In contrast, the syntaxin 1A-mediated shift in half-inactivation potential was removed after activation of PKC or by site-directed mutagenesis of putative PKC consensus sites. Together with the observation that coexpression of either SNAP25 or nSec-1 also prevented the ability of syntaxin 1A to shift the half-inactivation potential, this may indicate that the conformation of the domain II/III linker, which results in the negative shifts inV h, is disrupted easily. Although individual substitutions of residues 896 and 898 with glutamic acid were sufficient to mimic the effect of protein kinase C-dependent phosphorylation on voltage-dependent inactivation of the channel, we cannot rule out the possibility that phosphorylation of one or more of the other serine/threonine residues contained in the N-type channel domain II/III linker perhaps could result in a similar loss of the effects of syntaxin 1A on N-type channel inactivation.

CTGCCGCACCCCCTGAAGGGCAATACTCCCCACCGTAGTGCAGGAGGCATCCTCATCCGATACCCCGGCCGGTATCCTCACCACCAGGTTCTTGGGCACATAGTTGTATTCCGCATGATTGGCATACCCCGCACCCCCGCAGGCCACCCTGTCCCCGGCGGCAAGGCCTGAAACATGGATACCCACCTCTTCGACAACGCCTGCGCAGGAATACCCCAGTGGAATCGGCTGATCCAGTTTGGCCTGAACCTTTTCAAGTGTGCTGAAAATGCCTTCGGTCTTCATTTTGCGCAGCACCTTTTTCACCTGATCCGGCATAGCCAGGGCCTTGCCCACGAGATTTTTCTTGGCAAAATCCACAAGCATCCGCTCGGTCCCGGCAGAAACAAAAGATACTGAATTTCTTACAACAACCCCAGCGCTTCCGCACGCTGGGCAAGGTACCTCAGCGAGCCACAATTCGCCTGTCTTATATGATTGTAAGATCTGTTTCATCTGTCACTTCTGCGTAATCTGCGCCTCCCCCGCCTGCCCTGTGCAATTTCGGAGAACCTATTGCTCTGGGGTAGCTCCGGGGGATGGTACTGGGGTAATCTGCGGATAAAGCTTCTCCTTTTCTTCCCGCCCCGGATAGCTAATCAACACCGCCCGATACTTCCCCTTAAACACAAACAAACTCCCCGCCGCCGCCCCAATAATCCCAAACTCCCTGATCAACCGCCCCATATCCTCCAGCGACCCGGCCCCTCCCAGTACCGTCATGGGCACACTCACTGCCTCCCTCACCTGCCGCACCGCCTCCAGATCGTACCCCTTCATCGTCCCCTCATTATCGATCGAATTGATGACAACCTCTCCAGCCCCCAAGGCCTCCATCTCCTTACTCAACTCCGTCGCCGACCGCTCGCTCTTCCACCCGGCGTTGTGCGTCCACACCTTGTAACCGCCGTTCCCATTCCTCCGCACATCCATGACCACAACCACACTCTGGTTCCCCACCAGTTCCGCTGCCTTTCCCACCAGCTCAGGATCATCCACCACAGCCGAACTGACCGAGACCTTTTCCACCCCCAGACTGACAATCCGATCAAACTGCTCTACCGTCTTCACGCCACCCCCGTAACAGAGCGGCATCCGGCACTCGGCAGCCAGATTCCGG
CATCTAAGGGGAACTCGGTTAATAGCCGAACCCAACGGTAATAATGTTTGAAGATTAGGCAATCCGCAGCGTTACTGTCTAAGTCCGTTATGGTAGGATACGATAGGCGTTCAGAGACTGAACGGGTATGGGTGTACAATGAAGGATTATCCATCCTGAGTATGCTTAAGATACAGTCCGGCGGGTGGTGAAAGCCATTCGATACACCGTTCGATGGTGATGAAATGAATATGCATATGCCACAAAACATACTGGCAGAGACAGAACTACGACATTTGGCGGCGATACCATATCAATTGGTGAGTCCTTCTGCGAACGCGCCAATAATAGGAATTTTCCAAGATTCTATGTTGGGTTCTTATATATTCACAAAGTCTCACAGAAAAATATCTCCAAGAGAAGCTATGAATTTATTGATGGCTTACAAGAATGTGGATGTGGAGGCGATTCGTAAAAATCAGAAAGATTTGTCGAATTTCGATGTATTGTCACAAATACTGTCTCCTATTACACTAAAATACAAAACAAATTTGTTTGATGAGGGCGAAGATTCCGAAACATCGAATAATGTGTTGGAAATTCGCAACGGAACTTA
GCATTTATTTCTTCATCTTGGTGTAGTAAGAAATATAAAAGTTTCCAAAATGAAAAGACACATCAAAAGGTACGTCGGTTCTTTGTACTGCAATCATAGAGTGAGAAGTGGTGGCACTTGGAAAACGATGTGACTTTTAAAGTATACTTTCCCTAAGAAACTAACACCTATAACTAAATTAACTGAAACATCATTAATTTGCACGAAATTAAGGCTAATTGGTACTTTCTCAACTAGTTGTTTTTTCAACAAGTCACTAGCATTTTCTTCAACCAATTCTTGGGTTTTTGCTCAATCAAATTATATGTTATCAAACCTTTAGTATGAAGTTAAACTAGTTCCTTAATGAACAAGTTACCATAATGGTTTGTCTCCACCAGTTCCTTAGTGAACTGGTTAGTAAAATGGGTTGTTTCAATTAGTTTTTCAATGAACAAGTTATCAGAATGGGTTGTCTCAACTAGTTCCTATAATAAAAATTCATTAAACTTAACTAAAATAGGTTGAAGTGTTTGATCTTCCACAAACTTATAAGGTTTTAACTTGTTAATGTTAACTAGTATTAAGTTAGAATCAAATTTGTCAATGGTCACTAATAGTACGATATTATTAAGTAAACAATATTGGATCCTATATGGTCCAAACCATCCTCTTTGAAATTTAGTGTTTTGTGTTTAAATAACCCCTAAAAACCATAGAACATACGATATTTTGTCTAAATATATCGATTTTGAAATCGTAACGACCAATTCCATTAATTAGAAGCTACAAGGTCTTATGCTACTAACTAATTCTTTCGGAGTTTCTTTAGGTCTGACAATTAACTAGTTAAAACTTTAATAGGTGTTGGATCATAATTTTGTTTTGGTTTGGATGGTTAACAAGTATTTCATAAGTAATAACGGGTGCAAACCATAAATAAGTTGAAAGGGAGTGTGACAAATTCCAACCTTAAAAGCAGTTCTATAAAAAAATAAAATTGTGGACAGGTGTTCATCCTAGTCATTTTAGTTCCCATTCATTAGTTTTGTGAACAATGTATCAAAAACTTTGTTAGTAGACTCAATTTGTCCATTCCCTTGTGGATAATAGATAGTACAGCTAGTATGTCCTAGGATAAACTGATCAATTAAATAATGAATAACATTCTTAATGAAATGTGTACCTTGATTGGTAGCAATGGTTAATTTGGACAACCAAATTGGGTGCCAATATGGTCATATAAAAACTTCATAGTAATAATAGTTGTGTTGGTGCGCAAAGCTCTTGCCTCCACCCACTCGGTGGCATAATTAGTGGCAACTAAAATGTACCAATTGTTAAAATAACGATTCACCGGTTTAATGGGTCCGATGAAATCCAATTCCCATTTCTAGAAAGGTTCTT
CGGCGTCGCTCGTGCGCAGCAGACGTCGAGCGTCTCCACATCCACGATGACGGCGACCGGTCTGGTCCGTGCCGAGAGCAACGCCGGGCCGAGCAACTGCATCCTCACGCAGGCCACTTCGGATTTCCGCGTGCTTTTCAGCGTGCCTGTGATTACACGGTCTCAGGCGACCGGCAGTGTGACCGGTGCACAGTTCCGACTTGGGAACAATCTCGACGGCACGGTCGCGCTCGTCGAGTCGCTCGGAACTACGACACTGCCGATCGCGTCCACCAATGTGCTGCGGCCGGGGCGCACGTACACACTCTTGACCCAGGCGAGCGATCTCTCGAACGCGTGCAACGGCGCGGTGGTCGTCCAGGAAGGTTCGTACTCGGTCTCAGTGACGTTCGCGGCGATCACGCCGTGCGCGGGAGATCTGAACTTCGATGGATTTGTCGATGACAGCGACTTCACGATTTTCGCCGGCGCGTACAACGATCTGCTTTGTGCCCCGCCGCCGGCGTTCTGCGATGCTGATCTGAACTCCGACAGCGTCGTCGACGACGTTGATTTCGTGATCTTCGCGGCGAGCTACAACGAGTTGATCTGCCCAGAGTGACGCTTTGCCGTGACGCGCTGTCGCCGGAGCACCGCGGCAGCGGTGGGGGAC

We have shown previously that activation of PKC results in two effects on N-type calcium channels (Zamponi et al., 1997; Hamid et al., 1999). First, PKC-dependent phosphorylation of either residues T422 or S425 in the N-type calcium channel domain I/II linker region results in an upregulation of current activity. In addition, selective PKC-dependent phosphorylation of T422 antagonizes G-protein binding to the channel (see also Swartz et al., 1993; Barrett and Rittenhouse, 2000; Cooper et al., 2000). The observation that PKC-dependent phosphorylation of residues S896 or S898 is sufficient to block the negative shift in half-inactivation potential would suggest a further increase in the availability of the channels despite the presence of syntaxin 1A. This built-in redundancy, together with the notion that the activity of N-type calcium channel can be increased via multiple avenues after phosphorylation, may support a critical role of the phosphorylation process in the control of calcium entry.